Oregon Sued Over Denying Autism Benefits to State Employees

Portland (April 30, 2014) -- The state of Oregon has been sued over its blanket exclusion of insurance benefits for developmental disabilities in its state employees health plan by the parents of a six-year-old girl with autism who was denied coverage for applied behavior analysis (ABA). The complaint seeks certification as a class action on behalf of all Oregon state employees enrolled in the Oregon Public Employees Benefits Board (PEBB) health plan.

The plaintiffs are represented by attorneys Megan Glor and Ele Hamburger, a Seattle attorney who successfully litigated a similar class action brought against the Washington State Health Care Authority. The lawsuit charges that the PEBB developmental disability exclusion violates Oregon’s Unlawful Discrimination Against Persons with Disabilities Act, as well as the state and federal Mental Health Parity Acts.

“This case sends a message that all employers must cover essential health services for individuals with developmental disabilities, including children with autism,” said Glor. “Exclusions like the one in the PEBB plan are nothing more than rank discrimination.”

Paul Terdal, a volunteer autism advocate who helped lead passage of Oregon's 2013 autism insurance reform law and worked with the plaintiffs, said the state was discriminating against its employees. "Not only does the State, as an employer, violate its own laws and public policy, it sets a bad example for other employers and insurers, and weakens the rule of law,” he said.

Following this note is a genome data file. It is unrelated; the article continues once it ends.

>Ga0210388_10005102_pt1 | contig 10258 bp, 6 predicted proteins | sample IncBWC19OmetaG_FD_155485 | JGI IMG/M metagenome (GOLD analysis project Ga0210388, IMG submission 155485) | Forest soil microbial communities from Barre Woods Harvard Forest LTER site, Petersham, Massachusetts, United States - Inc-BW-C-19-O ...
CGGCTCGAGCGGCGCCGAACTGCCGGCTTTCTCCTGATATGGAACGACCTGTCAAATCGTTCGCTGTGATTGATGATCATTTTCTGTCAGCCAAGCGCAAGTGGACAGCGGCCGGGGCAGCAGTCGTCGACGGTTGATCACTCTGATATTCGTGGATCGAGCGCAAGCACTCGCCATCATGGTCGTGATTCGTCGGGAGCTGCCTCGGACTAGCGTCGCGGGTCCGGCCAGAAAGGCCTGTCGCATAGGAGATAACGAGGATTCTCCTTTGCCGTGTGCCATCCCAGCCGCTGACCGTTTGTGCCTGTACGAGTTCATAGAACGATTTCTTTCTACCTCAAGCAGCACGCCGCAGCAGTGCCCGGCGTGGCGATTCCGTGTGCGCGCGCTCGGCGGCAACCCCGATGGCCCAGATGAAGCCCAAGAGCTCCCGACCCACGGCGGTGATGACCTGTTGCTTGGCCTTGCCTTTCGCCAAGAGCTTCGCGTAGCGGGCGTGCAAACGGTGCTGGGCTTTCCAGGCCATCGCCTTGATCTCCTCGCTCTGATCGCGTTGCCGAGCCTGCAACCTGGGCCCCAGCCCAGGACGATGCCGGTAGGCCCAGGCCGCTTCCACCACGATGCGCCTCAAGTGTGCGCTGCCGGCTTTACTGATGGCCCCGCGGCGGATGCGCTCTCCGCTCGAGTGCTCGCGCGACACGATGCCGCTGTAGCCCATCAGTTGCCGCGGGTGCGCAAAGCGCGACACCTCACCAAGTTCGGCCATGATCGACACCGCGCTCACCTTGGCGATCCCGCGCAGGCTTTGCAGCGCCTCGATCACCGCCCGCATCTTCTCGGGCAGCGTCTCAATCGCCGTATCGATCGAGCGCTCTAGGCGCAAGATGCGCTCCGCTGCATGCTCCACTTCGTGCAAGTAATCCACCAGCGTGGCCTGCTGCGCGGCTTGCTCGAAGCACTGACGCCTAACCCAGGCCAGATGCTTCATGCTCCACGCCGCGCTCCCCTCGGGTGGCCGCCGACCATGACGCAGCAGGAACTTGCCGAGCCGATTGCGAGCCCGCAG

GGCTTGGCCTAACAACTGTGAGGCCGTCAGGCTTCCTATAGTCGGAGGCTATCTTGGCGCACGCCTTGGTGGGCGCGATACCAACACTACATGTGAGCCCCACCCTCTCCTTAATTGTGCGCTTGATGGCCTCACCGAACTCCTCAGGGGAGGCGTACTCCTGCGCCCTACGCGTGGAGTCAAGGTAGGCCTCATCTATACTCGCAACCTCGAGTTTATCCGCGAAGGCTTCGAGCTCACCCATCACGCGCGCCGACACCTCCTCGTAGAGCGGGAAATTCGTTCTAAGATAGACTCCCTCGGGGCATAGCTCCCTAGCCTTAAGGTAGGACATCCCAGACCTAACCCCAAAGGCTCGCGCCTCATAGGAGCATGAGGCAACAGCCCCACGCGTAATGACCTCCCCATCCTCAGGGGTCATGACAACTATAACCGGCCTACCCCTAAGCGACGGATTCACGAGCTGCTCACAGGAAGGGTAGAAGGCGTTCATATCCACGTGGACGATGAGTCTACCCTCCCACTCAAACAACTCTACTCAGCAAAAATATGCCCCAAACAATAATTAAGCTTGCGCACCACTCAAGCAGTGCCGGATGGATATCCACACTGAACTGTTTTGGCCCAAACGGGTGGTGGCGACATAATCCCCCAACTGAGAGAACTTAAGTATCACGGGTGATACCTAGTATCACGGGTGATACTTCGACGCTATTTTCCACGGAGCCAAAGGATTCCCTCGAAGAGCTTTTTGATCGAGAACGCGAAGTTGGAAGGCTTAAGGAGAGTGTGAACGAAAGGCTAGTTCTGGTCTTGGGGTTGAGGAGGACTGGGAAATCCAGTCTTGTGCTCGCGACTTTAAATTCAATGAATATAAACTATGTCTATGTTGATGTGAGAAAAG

The suit marks the latest twist in the state's efforts to implement autism insurance reform. The 2013 law was written to cover the state employee health plan, but the state then dropped PEBB after determining it was exempt as a self-funded plan regulated under federal law. Followup legislation this year to cover state employees died in committee last month.

The complaint, P.S. v PEBB, alleges that the state refused to cover P.S.’s ABA therapy solely because it was “related to autism” – even though Oregon’s Mental Health Parity law has required treatment of autism since 2005.  Providence Health Plans, which administers the PEBB health plan, issued a denial letter stating that:

“Under Providence's Plan, services ‘related to developmental disabilities, developmental delays or learning disabilities’ are specifically excluded from coverage. Because ABA services are related to Autism Spectrum Disorder, they are therefore not benefits covered by your plan.”

PEBB’s contract promises that it complies with Oregon’s Mental Health Parity law, which requires insurance plans to “provide coverage for expenses arising from treatment … mental or nervous conditions” – including autism “at the same level as, and subject to limitations no more restrictive than, those imposed on coverage or reimbursement of expenses arising from treatment for other medical conditions.”

P.S. charges that the PEBB developmental disability exclusion and exclusion of all ABA therapy as “experimental/investigational” breaches the PEBB contract, as modified by the state and federal Mental Health Parity Acts.

P.S. v. PEBB is the latest in a string of cases nationwide challenging exclusions and limitations on coverage of treatment for autism, including McHenry v PacificSource and A.F. v Providence in Oregon. It is the first case in Oregon, however, to involve a self-funded health benefit plan.

The Washington State case resulted in a landmark decision that blanket exclusions of medically necessary mental health services, such as ABA for autism, violated Washington’s Mental Health Parity Act. The case eventually settled after the Washington State Health Care Authority removed its ABA therapy exclusion and provided a $3.5 million settlement fund for public employees who had paid out-of-pocket for medically necessary ABA therapy services.

The Oregon complaint was brought in state circuit court in Marion County.